"Gesture of Unhallowed Summons" starts off with a dirty, abrasive riff that soon blossoms into a rotten-flower of malignant blasting and blasphemous decay. Switiching at times to a militant pulse, choirs of lost souls hum moody melodies in the darkness all before being consumed in the firestorm of furious percussion once again. This often jarring see-saw effect does wonders to the atmosphere, and the song's mix of unhinged intensity and bestial focus is surprisingly set by a tasteful sample of crackling flames, sharpening swords, and ghostly whispers before a plague-ridden riff stumbles past before the last charge of violence.
"The Adamantine Chains" could be my favorite Erik Wray track to date, the man's animalistic rodent shrieks meshing beautifully (or is it disgustingly?) with some of the most blatantly blistering percussion Bladesmith OR Bane and Illusion has ever put to tape. With remarkable and deft agility, the song switches out of this into a mortifying mix of grim synths and twisting percussion and then back again, displaying a nimble complexity well beyond a fighting wolverine. Much like any good BM CD should, it leaves you gasping for air as the last song ends, and once you've prevented your own suffocation it is fairly probable you'll crave even more music of this nature.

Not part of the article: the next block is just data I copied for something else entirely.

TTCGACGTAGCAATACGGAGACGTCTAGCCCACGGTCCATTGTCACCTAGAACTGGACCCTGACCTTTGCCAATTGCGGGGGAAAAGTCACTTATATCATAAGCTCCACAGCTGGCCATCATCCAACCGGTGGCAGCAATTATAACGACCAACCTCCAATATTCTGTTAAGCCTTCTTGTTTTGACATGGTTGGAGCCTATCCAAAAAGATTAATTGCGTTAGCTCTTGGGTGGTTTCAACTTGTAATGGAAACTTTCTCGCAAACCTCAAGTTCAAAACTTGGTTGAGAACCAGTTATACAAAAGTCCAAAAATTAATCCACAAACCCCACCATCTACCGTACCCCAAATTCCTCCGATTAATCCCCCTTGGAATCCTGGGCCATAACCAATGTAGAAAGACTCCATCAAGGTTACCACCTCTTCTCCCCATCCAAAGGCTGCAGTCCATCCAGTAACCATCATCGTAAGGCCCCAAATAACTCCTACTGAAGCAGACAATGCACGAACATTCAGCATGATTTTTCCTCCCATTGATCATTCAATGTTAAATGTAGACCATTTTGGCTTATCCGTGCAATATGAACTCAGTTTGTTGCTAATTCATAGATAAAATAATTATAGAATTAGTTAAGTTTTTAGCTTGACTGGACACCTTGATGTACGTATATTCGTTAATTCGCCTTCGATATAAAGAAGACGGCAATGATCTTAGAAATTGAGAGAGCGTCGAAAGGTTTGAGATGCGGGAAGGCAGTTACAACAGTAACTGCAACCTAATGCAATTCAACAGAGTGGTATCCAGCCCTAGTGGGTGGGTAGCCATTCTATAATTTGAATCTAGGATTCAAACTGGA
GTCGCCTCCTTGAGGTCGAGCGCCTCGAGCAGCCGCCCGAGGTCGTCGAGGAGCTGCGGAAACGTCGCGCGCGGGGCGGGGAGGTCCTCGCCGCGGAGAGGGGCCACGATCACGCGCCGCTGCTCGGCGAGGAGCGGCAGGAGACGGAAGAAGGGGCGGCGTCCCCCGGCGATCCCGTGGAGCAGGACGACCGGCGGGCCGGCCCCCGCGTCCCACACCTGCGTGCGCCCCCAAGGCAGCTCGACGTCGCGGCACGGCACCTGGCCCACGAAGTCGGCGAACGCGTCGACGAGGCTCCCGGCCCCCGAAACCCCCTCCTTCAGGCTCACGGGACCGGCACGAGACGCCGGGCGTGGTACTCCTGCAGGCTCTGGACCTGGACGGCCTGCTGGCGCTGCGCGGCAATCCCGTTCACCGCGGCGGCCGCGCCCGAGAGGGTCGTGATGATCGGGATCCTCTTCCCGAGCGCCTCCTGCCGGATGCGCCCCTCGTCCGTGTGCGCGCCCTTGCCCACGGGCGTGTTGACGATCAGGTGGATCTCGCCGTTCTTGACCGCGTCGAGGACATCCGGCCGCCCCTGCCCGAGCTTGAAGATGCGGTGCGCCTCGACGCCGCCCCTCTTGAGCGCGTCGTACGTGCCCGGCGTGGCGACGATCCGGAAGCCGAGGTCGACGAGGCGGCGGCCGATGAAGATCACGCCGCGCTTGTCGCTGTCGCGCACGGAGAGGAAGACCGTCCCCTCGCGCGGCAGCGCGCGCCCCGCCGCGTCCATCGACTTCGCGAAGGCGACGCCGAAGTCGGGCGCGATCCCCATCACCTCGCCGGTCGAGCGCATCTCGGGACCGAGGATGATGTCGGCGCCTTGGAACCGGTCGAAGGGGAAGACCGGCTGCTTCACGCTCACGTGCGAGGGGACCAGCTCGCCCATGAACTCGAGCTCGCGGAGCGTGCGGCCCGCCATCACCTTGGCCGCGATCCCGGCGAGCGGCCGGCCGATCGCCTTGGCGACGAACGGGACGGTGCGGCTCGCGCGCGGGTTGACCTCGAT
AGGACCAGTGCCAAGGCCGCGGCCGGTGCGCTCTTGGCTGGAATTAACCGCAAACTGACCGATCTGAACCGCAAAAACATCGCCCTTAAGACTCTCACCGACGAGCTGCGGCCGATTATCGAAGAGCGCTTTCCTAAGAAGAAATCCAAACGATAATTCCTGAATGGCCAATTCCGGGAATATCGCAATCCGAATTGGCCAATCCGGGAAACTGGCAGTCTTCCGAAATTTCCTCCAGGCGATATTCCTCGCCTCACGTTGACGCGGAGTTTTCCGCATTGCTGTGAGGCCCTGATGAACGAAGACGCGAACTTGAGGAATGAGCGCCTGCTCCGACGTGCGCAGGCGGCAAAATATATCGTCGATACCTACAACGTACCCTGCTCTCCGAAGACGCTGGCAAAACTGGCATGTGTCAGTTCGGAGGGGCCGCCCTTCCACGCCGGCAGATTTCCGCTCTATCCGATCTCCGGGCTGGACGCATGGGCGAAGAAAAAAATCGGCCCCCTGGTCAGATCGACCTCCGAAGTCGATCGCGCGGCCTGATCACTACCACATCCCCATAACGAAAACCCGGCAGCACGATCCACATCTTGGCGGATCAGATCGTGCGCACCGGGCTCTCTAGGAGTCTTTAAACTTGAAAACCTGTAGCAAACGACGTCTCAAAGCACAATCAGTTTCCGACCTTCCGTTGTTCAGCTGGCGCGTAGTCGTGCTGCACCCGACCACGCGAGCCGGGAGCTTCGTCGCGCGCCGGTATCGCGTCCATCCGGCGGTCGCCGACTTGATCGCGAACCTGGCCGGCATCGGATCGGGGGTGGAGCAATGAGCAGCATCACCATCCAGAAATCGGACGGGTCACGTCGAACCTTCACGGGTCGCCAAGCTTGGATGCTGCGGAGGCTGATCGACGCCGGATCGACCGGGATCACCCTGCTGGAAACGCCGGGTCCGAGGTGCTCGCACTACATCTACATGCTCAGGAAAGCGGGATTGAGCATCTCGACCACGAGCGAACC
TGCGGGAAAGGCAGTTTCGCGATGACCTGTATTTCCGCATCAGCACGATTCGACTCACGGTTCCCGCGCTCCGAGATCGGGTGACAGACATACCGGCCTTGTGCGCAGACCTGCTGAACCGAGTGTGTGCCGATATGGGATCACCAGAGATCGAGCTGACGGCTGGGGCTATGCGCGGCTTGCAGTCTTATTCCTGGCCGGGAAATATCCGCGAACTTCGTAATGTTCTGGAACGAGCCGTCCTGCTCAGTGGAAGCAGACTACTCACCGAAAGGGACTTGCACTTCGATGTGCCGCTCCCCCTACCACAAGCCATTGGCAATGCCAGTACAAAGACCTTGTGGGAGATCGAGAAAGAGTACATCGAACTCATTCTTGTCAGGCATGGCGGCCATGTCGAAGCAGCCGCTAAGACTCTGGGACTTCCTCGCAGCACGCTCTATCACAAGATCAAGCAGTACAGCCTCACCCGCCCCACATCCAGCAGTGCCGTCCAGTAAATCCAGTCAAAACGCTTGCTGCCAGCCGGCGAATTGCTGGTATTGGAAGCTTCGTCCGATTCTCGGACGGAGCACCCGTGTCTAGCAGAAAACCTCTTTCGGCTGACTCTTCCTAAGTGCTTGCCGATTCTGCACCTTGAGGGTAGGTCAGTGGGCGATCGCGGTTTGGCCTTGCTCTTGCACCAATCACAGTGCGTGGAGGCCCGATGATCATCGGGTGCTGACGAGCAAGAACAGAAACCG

I personally feel Wray has really driven his initial premise home with Bladesmith; this sounds like its own entity, a musical creature emerging into its own niche. With Bane and Illusion now disbanded, the main focus will be this project, and plans for both a split with Estonian BM maestro Ohvrikivi and a second LP are already in the works. To boot, the boldly defined music has won all sorts of international, underground attention, and Bladesmith has already been signed to Dungeons Deep Records, Inner Voice Records, and X-Factor Records for all manner of global distribution. Armed with the groundbreaking chaos of Mayhem, the stony hypnosis of Burzum, and the utter uncleansiness of fellow Finnish Filth horde Horna, Bladesmith is a BM experience all its own and well worth checking out for fans of the above, as well as say Beherit or Jotunspor as well. Cutting like the steel of an enemy's sword and just as unforgivingly cold, Bladesmith have forged quite The Darkness on this wonderful debut. Five f***ing hails, and can't wait for the rest!
2. Dark and Iron Blood
3. In Where the Dragon Waits
4. Orb of Virulent Lowlands
5. Gesture of Unhallowed Summons
6. The Adamantine Chains